Monday, February 27, 2006

Cuban Refugee-Dentists in Limbo

25th February
Cuban Refugee-Dentists in Limbo

The matter concerning the two Cuban dentists who are detained in The
Bahamas is now reaching a crescendo. Many people are watching and
waiting to see how these Cuban refugee dentists in limbo will be resolved.

Today we wish to suggest that United States representatives Connie Mack
IV and Ileana Ros-Lehtinen are totally wrong when they say that Cuban
dentists David Gonzalez-Mejias and Marialys Darias-Mesa have been in The
Bahamas for 10 months, despite having received permission to migrate
legally to the United States, Mack said.

The visa in question was a United States visa. The visas had expired.

These two politicians are also wrong when they say that The Bahamas is
caving in to pressure from Cuban leader Fidel Castro by detaining the

We see no evidence to support this absurd conclusion.

The facts –in their totality- suggest that a contrary scenario might be
closer to the truth.

As we see it, the Cuban doctors in question are among the latest victims
of the U. S. wet-foot dry foot policy. Had their wet feet landed on a
beach in Florida rather than on a beach in a sovereign and independent
Bahamas, none of the current controversy would today be taking place.

The two Florida members of Congress are threatening to push for economic
sanctions against The Bahamas that could affect its tourism industry if
Bahamian officials do not free two Cuban dentists who have been in
immigration detention there for 10 months.

U.S. Republican Reps. Connie Mack and Ileana Ros-Lehtinen said Thursday
they may ask the Federal government to take a number of steps to
pressure The Bahamas. Criticism of The Bahamas has increased since a
Spanish-language TV journalist was allegedly beaten by a jail guard
earlier this month after he interviewed Cuban migrants detained at the
Immigration Detention Center on Carmichael Road in Nassau.

''You've left us no choice. Congress must now consider every available
consequence,'' said Mack, a member of the House International Relations

Mack said options on the table include ``rethinking the existing U.S.
preclearance customs policy, congressional hearings that [would]
reexamine the relationship between the U.S. and The Bahamas, and. . .
other measures that could reduce our economic support of The Bahamas.''

In a statement, The Bahamas Ministry of Foreign Affairs responded that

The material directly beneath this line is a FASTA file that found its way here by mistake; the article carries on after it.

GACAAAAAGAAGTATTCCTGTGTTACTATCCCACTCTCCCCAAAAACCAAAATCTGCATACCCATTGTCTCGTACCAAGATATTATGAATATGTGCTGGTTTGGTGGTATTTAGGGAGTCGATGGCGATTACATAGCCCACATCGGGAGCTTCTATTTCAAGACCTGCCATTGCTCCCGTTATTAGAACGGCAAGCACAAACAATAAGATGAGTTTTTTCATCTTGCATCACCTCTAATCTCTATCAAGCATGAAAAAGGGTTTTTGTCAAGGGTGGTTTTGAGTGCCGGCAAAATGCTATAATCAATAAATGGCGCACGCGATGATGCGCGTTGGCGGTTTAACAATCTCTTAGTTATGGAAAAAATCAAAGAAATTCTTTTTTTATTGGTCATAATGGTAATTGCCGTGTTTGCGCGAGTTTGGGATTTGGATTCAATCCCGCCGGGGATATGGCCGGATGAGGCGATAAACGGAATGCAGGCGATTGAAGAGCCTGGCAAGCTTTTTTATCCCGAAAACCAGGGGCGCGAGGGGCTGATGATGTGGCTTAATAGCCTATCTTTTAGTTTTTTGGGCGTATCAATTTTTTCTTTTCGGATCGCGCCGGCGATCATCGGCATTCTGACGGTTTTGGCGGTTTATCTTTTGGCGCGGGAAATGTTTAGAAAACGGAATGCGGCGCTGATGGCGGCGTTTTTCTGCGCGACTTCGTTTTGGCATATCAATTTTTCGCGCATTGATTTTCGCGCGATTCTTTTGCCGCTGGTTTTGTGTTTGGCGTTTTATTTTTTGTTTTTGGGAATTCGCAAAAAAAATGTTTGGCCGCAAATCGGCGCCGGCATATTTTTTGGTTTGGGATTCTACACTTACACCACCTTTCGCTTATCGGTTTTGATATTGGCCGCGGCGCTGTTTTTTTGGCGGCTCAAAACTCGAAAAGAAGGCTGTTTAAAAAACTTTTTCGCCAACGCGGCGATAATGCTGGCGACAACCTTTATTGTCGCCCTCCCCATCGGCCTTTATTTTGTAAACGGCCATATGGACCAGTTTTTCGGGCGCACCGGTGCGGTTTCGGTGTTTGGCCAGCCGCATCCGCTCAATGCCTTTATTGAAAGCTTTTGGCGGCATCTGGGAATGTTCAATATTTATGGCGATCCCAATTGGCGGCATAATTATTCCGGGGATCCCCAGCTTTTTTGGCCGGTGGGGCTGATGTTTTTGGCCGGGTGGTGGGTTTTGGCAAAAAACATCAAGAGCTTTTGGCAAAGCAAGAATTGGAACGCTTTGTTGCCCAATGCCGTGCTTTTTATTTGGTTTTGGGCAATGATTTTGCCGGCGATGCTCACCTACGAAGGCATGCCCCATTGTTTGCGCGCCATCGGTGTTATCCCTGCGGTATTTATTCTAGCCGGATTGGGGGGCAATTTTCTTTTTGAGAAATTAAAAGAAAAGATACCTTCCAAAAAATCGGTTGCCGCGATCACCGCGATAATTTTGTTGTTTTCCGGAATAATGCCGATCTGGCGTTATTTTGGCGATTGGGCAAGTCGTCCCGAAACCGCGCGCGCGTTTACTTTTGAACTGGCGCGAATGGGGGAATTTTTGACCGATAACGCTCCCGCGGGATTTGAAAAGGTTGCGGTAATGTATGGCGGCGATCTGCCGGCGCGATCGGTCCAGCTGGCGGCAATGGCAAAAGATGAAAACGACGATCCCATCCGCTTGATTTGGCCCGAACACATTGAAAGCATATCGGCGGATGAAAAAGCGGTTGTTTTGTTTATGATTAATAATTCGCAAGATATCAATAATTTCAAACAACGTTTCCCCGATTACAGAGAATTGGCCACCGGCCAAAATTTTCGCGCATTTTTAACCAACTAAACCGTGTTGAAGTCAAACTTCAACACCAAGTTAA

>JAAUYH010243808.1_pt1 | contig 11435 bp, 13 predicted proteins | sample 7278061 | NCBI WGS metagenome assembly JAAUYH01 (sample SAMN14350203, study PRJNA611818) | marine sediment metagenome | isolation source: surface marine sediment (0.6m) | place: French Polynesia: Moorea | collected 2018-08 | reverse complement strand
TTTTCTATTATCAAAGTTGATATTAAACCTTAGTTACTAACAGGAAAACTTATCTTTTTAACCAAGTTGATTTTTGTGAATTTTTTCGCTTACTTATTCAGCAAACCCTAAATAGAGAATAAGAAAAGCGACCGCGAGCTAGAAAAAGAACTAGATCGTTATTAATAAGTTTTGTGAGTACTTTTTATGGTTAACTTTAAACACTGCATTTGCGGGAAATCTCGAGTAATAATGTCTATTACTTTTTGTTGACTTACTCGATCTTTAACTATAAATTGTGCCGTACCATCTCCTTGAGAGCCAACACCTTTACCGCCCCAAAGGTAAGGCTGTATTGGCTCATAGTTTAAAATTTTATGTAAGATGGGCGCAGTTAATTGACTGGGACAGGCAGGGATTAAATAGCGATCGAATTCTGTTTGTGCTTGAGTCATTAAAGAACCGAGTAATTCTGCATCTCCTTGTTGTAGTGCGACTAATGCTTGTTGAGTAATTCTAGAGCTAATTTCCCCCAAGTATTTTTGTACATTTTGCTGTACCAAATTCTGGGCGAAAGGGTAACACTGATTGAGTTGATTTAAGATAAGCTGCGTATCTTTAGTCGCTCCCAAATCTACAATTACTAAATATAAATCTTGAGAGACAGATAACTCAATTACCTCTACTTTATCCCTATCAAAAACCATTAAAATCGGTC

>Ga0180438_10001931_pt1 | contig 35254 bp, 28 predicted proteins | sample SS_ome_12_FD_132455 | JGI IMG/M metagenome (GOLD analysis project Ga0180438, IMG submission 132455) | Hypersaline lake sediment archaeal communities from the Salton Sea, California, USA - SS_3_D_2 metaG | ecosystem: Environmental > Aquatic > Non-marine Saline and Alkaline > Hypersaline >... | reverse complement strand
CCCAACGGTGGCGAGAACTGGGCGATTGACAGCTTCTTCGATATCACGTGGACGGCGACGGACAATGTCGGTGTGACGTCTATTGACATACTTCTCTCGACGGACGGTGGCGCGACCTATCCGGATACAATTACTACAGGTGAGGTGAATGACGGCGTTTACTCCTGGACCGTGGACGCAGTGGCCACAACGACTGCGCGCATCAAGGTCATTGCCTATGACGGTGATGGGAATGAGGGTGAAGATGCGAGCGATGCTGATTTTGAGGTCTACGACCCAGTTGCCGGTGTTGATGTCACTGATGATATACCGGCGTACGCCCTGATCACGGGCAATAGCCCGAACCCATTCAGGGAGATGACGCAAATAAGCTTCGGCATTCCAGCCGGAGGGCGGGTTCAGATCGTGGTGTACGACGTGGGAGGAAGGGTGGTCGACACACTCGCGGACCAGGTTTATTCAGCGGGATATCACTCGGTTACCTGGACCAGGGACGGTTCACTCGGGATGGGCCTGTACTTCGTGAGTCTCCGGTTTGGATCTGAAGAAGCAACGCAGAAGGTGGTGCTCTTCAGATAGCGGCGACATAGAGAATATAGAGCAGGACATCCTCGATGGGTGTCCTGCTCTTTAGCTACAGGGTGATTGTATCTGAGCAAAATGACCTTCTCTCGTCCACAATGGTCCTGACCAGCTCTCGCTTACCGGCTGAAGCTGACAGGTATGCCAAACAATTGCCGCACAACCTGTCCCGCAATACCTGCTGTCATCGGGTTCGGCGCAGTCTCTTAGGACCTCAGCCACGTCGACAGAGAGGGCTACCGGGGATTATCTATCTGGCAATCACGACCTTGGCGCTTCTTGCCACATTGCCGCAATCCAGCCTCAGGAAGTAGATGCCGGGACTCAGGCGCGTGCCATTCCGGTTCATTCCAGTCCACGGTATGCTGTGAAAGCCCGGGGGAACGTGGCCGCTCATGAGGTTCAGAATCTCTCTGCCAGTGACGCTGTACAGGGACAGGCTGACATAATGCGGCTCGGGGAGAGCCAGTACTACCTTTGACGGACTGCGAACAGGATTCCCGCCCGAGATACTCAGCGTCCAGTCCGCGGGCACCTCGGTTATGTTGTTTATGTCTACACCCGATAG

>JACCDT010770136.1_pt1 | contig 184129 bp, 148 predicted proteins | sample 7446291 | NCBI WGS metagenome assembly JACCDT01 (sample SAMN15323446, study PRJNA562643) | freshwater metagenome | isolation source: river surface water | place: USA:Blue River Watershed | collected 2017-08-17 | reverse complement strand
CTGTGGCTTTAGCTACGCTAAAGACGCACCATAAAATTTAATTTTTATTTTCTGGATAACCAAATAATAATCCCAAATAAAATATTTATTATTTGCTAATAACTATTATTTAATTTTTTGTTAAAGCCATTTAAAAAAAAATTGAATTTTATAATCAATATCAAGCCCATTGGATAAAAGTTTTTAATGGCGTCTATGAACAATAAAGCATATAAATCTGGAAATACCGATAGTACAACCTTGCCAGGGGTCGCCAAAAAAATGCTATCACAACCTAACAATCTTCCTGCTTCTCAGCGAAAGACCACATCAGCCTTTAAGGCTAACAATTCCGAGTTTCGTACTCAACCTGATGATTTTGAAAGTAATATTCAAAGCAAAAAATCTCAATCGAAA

the island government ''cannot be drawn into the rhetorical war of words
between members of the legislative branch in the United States and the
Cuban government on migration issues.'' It pledged to ''resolve this
matter'' according to international law and migration accords between
Cuba and The Bahamas.

We support and respect our officials for the principled stand they have
taken. It also seems to us that while the government should not allow
itself to be drawn into any rhetorical war of words, it may wish to
focus on the idea that the two dentists might well have well-grounded
fears of persecution if they are returned to Cuba.

As we understand the law that governs matters such as these, the
stipulation is to the effect that under an agreement with Cuba, The
Bahamas will return Cuban boat people and Cuba will accept them.

The Cuban doctors are boat people who happen to be in The Bahamas.

This would suggest that the next move should be for them to be sent back
home. This is precisely what happens to other undocumented migrants. In
the case of Haitians, the turn around exercise is sometimes decisively
quick. Unlike the Americans, The Bahamas Should not adopt a "white foot,
black foot" policy – one law for Cubans and the other for Haitians.
Information currently available suggests that the current administration
wishes to have this already speedy process accelerated.

Strangely, the same administration has seen fit to do otherwise in the
case of the two Cuban doctors. In this regard, it is our understanding
that this matter has languished for the past ten months.

This delay suggests that this case has become somewhat of an
embarrassment for the Government. At this juncture, we wait to see how
this matter will be resolved.

While we would never recommend such a shenanigan, we do say that this
matter has been allowed to drag on for far too long, that it should be
dealt with without further ado or delay.

This matter will continue to be handled professionally and courteously.

No comments: